In her poem "For My People," Margaret Walker encapsulated the joy and despair shared by a culture.

The Harlem Renaissance is well-known – a period of great creative output from a group of African-American artists living in New York City in the 1920s. It was a pivotal historical moment for a group of creative people long overdue for recognition. But Harlem wasn't the only place where African-American artists gathered and flourished in the first half of the 20th century. Something similar took place in Chicago during the 1930s and '40s, led by the likes of Richard Wright and Gwendolyn Brooks. That Midwestern renaissance yielded the writing of Margaret Walker (1915 - 1998).

Born in Birmingham, Alabama, and raised in New Orleans, Louisiana, Walker came to Chicago to attend Northwestern University. She quickly immersed herself in the burgeoning writers' culture there, attending readings, meeting Harlem Renaissance great Langston Hughes and becoming friends with Wright. And she began publishing her own work, beginning with poetry. Her poems spoke of the vast African-American experience, exploring slavery and the poverty that followed emancipation, calling out for civil rights, and honoring murdered activists such as Malcolm X and Medgar Evers.

Walker also spent decades writing a book titled "Jubilee," the single novel she'd publish during her lifetime. The historical novel of slavery and emancipation followed a female slave who was based on Walker's own grandmother. While the novel received mixed reviews in its day, today it is seen as an important piece of literary history, an early example of black history presented by a black writer. Ten years after the book's 1966 publication, an opera based on its story debuted, written by Ulysses Kay with libretto by Donald Dorr.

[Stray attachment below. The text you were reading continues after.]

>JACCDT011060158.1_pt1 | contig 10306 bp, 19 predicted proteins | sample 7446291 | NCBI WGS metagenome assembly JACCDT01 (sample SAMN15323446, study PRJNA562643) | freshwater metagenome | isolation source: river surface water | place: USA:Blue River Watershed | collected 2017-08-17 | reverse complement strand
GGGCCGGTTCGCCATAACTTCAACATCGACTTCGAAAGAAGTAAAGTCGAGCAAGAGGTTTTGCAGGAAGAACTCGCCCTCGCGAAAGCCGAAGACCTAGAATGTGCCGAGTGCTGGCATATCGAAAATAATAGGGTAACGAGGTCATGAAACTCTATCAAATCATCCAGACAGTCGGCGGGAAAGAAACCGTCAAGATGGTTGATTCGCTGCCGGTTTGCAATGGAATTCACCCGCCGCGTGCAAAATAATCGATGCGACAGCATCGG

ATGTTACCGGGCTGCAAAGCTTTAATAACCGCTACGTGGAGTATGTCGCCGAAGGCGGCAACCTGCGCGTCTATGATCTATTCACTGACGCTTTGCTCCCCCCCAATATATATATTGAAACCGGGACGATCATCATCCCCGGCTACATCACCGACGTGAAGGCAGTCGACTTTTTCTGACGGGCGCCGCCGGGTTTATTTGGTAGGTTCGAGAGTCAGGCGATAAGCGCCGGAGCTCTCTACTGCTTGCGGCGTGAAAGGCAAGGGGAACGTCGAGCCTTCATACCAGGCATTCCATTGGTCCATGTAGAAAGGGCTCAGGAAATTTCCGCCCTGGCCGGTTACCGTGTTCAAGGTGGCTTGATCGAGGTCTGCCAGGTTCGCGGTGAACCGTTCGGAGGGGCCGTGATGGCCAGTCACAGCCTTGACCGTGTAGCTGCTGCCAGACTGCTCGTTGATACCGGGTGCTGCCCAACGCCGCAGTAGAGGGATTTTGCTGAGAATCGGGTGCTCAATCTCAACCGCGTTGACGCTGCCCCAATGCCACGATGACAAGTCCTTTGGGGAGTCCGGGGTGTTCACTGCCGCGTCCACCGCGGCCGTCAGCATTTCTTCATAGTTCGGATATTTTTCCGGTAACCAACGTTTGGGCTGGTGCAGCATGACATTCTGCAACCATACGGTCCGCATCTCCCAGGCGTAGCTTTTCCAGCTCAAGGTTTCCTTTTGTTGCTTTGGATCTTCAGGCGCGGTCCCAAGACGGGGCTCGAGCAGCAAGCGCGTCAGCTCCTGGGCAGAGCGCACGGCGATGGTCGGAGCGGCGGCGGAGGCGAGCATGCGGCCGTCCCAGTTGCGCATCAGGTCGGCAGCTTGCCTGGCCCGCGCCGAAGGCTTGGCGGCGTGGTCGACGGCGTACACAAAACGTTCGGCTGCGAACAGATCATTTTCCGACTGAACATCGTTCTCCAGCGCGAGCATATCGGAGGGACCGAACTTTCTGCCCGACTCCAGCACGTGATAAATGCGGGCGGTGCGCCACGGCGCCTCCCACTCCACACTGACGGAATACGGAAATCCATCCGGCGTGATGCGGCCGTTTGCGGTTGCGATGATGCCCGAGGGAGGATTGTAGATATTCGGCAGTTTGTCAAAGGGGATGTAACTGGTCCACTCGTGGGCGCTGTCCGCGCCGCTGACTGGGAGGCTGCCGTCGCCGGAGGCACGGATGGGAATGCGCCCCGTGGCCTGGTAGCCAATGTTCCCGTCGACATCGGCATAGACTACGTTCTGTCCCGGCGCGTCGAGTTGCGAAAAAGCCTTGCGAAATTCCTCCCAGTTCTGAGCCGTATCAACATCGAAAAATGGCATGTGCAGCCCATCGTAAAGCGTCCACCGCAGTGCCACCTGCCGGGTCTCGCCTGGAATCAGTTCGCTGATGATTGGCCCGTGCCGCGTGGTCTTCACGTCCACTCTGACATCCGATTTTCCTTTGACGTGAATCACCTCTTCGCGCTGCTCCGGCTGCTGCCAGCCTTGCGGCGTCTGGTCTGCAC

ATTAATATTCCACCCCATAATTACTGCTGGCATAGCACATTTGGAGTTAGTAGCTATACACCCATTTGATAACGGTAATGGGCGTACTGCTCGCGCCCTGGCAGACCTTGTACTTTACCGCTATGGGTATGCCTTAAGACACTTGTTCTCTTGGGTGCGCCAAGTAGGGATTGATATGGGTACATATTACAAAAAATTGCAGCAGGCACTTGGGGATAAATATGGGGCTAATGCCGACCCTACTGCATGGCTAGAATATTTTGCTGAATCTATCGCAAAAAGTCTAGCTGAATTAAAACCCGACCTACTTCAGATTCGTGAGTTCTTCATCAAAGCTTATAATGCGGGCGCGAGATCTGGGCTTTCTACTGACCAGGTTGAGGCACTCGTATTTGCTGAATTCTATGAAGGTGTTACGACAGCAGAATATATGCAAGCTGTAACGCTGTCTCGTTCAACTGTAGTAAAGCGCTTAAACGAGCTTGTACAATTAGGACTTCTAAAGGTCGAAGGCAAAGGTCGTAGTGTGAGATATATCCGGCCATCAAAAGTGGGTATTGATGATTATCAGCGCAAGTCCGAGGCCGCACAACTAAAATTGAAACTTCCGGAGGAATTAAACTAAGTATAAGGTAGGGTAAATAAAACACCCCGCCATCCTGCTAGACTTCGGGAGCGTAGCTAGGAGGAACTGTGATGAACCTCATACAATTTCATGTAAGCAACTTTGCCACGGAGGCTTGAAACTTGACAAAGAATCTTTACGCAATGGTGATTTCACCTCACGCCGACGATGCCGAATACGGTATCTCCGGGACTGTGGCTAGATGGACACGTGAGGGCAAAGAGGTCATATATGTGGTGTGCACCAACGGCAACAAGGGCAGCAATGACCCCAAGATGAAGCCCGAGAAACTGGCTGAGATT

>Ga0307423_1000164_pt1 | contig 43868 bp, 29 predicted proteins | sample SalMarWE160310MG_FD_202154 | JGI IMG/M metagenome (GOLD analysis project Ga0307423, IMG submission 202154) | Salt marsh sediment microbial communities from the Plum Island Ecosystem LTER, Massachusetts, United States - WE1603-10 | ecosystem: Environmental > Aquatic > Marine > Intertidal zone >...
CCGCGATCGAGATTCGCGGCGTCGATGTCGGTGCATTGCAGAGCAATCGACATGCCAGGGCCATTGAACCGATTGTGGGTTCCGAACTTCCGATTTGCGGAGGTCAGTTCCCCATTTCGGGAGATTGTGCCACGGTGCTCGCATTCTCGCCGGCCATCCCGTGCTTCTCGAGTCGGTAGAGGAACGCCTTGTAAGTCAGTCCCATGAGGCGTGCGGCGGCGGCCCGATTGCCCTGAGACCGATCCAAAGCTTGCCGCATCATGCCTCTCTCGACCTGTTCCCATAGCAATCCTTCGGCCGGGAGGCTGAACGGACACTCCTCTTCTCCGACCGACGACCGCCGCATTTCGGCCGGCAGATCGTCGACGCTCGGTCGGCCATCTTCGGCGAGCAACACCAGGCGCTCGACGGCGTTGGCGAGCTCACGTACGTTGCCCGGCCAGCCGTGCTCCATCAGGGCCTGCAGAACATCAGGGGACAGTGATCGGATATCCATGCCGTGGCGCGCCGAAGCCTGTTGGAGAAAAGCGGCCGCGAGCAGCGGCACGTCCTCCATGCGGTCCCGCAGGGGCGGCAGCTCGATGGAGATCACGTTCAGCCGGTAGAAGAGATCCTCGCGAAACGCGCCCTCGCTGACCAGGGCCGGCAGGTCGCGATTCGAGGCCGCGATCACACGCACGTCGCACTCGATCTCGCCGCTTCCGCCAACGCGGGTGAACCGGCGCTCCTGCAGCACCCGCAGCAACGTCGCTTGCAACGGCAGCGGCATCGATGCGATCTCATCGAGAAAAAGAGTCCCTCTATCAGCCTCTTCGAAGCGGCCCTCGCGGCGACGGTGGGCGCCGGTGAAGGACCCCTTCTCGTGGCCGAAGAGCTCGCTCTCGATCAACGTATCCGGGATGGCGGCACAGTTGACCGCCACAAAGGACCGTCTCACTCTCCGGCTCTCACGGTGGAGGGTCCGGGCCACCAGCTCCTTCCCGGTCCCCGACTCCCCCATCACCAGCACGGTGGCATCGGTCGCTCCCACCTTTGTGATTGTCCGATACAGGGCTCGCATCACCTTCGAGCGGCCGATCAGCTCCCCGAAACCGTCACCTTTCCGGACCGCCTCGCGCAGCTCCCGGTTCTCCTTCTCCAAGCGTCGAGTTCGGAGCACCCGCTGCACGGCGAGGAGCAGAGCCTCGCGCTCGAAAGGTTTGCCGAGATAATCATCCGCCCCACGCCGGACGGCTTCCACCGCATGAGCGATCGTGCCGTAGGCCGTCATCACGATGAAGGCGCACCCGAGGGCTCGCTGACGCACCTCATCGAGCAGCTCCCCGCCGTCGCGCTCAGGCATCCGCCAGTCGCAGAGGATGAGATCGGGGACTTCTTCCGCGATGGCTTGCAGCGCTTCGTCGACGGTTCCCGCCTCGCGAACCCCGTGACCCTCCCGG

Though Walker was in Chicago during its African-American literary renaissance, she left the city in later years to teach at Mississippi's Jackson State University. There, she founded the Institute for the Study of History, Life and Culture of Black People (now the Margaret Walker Center). She released three spoken-word albums on which she read her own poetry and that of Paul Laurence Dunbar, James Weldon Johnson, and Langston Hughes, and she was posthumously inducted into the Chicago Literary Hall of Fame. Walker died of breast cancer Nov. 30, 1998.

Perhaps her best-known work is the poem "For My People." The collection in which it was published, also titled "For My People," won the Yale Series of Younger Poets Award, making her the first African-American writer to receive that honor. It was the first poem she read publicly, and it has been widely praised for its encapsulation of the joy and despair shared by a culture.

Read "For My People" in full at PoetryFoundation.org.